Christ, not that again. “That was months ago, Mom,” Meg said. “I’m fine.” She had rolled it pretty badly during the quarter-finals of the North Sectionals, and even though she was still able to win the match, she had been diagnosed with such a severe sprain that her parents made her withdraw from the tournament, and she’d had to gimp around on stupid crutches for a few weeks.
Her mother nodded, a little bit defensively. “Okay. I was just asking.”
They continued towards the courts in silence.
“I was going to win,” Meg said, “and go on to the MIAA.” Which was the tournament to determine the high school state champions.
Her mother nodded—except that it wasn’t very convincing.
“I was,” Meg said, although, privately, she wasn’t too damn sure of that.
Her mother nodded again.
“You don’t think I was going to win?” Meg asked.
Her mother sighed. “Meg, I know you wish we had let you play, but you were injured, and you weren’t going to get past that kid—what’s-her-name?—from Concord-Carlisle, anyway.”
Well, okay, probably not. Especially since she—her name was Janice Yates—was three years older, ranked 7th in the New England USTA 18-and-under division, and had ultimately ended up winning the individual state title.
“Next season, though,” her mother said, as they took their court. “Next season, I’m picking you.”
She was probably just saying that to be nice, but it was nice, and Meg nodded, slightly mollified.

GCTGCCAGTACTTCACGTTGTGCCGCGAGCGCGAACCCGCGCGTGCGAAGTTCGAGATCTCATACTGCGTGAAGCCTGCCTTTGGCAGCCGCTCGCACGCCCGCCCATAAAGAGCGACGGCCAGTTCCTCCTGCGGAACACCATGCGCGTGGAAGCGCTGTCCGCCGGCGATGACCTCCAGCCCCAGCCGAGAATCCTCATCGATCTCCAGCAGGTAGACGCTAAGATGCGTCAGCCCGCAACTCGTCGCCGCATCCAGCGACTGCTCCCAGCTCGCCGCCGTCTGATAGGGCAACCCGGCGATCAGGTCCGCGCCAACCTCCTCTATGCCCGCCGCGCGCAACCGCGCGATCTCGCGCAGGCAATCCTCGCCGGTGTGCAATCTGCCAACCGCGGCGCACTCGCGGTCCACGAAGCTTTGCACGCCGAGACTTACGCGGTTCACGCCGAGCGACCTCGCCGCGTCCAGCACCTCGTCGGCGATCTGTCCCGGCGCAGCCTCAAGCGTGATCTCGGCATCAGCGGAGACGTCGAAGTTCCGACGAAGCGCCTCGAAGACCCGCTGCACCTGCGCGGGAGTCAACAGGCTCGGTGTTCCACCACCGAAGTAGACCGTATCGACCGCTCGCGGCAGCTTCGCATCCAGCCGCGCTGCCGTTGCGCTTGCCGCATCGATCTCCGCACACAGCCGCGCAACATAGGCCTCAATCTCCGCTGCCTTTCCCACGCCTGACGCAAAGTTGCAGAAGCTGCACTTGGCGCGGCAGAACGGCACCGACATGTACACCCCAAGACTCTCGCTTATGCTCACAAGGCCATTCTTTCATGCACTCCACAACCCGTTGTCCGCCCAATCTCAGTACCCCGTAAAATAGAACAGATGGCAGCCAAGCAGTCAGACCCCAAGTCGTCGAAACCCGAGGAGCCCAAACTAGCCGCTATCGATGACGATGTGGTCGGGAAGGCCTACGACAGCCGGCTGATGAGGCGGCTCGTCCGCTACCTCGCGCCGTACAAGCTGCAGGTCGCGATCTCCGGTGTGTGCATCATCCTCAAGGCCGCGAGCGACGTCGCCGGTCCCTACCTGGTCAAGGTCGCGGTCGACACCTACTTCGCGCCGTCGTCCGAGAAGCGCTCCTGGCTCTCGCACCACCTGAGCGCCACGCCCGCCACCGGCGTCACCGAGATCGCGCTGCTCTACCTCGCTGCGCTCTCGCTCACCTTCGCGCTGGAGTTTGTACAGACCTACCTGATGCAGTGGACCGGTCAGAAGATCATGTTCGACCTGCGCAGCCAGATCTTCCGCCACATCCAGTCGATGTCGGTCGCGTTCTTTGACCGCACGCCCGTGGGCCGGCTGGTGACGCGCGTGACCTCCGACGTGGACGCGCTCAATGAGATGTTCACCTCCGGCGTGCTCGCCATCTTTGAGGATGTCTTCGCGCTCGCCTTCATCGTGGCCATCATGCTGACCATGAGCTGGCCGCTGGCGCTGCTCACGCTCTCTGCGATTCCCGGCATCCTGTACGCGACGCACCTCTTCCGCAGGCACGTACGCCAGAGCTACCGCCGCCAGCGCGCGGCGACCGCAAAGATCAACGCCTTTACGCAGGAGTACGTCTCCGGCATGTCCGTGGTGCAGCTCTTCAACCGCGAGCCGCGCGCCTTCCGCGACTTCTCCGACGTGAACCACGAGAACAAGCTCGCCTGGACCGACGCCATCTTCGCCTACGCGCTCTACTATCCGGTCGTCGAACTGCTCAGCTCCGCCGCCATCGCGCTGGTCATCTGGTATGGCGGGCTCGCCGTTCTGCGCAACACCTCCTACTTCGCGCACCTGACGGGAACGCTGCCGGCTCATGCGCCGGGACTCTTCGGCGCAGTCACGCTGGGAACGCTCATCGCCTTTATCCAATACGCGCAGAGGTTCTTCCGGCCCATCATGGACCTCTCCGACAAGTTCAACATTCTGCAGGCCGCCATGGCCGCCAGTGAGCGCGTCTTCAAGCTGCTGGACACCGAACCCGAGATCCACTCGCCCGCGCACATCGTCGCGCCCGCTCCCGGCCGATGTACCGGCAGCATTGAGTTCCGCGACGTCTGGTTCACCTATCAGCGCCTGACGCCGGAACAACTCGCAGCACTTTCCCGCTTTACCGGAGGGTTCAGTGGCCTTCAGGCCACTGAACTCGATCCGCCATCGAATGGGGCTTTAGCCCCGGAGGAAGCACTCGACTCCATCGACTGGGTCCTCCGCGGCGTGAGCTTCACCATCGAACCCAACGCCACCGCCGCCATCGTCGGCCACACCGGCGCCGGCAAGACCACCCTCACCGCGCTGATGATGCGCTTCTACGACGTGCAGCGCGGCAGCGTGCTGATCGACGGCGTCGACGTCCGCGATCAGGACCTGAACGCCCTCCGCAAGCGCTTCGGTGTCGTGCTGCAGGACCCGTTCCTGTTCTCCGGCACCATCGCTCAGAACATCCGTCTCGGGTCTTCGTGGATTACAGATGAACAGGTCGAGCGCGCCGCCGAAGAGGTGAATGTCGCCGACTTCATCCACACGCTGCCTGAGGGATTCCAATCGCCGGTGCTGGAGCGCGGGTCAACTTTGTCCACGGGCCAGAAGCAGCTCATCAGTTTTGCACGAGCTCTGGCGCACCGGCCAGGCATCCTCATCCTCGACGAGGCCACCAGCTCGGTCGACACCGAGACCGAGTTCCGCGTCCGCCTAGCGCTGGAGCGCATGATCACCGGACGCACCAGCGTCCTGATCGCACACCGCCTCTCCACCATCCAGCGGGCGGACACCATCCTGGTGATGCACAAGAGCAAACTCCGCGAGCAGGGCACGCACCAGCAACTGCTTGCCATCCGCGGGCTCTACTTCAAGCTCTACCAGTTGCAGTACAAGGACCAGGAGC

“Rally for a while?” her
“Um, yeah, sure,” Meg said, starting to take her Babolat racquet out of her bag—she had only brought two along—but then, changing her mind and pulling out the Volkl, instead. Her mother was like, a phenomenal tennis player, and Meg generally felt lucky to get more than a few games off her, although she would play as hard as she could. Over the last year or so, more and more games had gone to deuce, and sometimes Meg even won a set.
Not often enough, but sometimes.
They kept the court for almost an hour, her mother winning 6–4, 7–6. When she lost the last point, Meg wanted to swear very loudly, but she let out a hard breath, instead, looking down at her racquet and wondering whether she should have gone with the Babolat. Or maybe, she should have brought her Yonex. Yeah, she might have won with the Yonex.
Meeting her up at the net, Meg noticed that her mother was flushed and trying to hide the fact that she was out of breath.
“Are you okay?” Meg asked, just to be sure.
“Fine.” Her mother blotted her face with a towel. “You’ve been playing a lot lately?”
Meg shrugged. “Pretty much.”
Her mother nodded. “It shows.”
“Hello, Senator,” one of the women taking over the court said. “How’s Washington?”